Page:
Another effect of the antigambling laws was to stratify gaming activity more. One result was the prevalence of Chinese gaming houses that catered only to Chinese. There were also large Chinese-run lotteries that appealed to non-Chinese. Enforcement of the gaming laws became a method of discrimination. During times of strong anti-Chinese sentiment the gaming laws were enforced more vigorously against Chinese establishments.18 One operator in San Francisco who alleged discrimination took a case to the U.S. Supreme Court, but lost because he could not show that people who were not Chinese violated the law, but were not prosecuted.
Los Angeles also had gaming activity, but it was overshadowed by San Francisco. Like the city itself, gaming in Los Angeles had more of a Hispanic flavor and occurred on a smaller scale. The city eventually banned gambling which led to a number of illegal clubs and the spread to permissive suburbs.
Lotteries Began a Comeback. Following a long national tradition, the South turned to lotteries to generate revenue to rebuild the war-ravaged region. The Louisiana lottery was the most notable because of its unseemly end. In 1868, the Louisiana Lottery Company was authorized and granted a 25-year charter. A carpetbagger criminal syndicate from New York bribed the Legislature into passing the lottery law and establishing the syndicate as the sole lottery provider.19 The Louisiana Lottery was an interstate venture with over 90% of the company's revenue coming from outside Louisiana. This lottery was a prolific money maker. Attempts to repeal the 25-year charter were defeated with assistance of bribes to legislators.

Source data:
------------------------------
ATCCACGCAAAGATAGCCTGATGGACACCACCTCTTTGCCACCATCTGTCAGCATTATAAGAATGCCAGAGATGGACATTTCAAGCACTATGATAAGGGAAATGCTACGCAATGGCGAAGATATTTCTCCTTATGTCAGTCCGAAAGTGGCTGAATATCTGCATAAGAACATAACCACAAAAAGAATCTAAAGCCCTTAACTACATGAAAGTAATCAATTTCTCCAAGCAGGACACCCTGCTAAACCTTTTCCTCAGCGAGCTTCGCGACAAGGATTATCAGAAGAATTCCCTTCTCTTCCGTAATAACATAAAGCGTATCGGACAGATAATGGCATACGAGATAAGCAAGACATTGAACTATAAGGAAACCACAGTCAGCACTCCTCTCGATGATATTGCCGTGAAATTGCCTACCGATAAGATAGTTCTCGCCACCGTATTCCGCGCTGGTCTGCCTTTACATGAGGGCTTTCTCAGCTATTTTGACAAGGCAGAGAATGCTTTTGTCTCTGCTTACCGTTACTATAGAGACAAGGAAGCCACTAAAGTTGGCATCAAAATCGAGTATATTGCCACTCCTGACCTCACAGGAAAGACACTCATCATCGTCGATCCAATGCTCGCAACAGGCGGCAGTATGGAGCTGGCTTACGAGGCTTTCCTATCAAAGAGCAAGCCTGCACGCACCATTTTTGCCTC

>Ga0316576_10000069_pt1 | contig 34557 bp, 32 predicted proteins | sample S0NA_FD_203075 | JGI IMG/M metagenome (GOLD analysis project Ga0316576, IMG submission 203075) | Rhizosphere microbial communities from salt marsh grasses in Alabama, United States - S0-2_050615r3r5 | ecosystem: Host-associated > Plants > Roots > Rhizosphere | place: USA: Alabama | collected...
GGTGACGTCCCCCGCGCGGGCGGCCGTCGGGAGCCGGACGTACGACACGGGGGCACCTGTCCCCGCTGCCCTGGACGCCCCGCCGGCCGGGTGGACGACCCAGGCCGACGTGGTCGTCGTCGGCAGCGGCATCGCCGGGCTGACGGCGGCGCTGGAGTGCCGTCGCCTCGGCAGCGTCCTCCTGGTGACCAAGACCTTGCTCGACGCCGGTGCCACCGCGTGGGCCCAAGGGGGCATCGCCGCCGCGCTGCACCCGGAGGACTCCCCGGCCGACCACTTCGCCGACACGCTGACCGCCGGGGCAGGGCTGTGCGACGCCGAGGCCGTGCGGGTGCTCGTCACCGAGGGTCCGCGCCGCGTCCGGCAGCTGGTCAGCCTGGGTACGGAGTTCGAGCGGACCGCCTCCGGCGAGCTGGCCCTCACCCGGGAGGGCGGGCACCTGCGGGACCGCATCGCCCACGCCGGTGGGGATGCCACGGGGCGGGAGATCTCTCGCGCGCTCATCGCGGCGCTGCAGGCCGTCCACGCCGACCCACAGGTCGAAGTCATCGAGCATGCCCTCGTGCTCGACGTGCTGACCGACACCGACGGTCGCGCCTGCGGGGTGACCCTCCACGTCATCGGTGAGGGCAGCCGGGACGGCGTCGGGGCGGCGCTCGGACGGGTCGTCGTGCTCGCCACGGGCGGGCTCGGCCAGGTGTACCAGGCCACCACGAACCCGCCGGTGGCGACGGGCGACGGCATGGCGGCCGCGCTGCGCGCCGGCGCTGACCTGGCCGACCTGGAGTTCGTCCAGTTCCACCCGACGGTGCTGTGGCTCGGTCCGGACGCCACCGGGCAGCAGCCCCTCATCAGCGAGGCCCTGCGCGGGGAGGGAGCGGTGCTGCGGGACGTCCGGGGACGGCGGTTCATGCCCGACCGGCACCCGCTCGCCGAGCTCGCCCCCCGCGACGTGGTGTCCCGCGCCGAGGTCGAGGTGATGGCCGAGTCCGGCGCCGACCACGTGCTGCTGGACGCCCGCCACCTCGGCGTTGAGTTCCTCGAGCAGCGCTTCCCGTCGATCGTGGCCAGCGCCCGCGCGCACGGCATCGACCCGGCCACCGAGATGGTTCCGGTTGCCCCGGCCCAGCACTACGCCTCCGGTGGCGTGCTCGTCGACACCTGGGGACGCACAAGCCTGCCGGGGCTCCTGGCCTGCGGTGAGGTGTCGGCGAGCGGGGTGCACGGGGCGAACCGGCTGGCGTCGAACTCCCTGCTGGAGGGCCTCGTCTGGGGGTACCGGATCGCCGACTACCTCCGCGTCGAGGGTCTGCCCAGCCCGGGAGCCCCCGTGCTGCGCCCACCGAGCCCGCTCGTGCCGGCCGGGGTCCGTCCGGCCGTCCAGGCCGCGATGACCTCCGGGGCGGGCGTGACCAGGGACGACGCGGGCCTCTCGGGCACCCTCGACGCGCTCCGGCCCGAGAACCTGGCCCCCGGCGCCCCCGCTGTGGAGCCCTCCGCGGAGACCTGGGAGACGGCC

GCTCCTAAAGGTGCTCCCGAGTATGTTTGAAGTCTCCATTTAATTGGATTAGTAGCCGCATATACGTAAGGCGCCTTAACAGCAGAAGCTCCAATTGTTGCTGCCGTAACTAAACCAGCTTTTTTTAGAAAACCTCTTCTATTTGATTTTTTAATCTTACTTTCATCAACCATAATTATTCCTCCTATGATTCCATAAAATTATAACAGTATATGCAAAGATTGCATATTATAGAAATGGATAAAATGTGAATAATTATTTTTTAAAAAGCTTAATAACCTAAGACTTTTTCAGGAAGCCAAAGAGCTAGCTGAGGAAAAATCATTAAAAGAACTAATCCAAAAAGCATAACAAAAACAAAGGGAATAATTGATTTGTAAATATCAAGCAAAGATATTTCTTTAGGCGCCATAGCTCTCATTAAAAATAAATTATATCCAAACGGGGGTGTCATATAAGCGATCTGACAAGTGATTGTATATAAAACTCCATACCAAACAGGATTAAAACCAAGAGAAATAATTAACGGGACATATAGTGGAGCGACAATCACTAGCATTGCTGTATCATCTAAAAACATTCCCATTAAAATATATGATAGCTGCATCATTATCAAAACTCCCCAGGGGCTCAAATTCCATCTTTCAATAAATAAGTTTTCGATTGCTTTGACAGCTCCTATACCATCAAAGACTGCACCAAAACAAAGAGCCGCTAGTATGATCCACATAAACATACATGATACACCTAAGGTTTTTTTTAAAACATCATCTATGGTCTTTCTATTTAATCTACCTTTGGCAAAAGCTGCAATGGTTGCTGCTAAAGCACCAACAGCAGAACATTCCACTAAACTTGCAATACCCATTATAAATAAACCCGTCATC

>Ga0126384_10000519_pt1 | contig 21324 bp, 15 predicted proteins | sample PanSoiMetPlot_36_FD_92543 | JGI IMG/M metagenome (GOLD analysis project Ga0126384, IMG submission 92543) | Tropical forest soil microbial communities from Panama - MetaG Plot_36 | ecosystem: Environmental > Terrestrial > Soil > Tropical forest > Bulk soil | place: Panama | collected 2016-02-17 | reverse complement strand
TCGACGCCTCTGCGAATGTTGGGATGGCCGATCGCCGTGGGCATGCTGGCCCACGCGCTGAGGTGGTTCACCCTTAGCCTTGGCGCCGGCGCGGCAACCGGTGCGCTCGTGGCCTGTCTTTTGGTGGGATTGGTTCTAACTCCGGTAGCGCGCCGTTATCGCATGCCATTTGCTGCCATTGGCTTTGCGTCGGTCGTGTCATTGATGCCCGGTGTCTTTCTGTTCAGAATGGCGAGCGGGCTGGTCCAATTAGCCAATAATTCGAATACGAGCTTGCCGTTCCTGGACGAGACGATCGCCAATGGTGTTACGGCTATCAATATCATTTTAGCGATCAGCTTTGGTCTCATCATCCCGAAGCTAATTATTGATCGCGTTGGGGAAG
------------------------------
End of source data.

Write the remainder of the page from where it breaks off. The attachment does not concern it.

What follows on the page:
Scandals and antigaming sentiment led to additional state and federal legislation against lotteries. In particular, religious leaders led the move against them.20 By 1878, Louisiana was the last of the legal lotteries in the country. The Louisiana Lottery survived until Congress enacted a prohibition against moving lottery tickets across state lines by any method. This act led to the abolition of the Louisiana Lottery in 1895. When the lottery was disbanded, it was discovered that promoters had made huge sums of ill-gotten gains. The Legislature was riven with accusations of bribery. By the end of the century, thirty-five states, including California, had in their constitutions prohibitions against lotteries and no state permitted the operation of lotteries.
Lotteries Were Not the Only Source of Gambling Scandal. Horse racing was plagued by fraud. The odds and payouts were often faked. The parties taking the bets, known as the bookmakers, often owned horses and were able to influence the race. "Ringers," horses that were fraudulent substitutes and were either much quicker or slower than the expected entry, were often raced.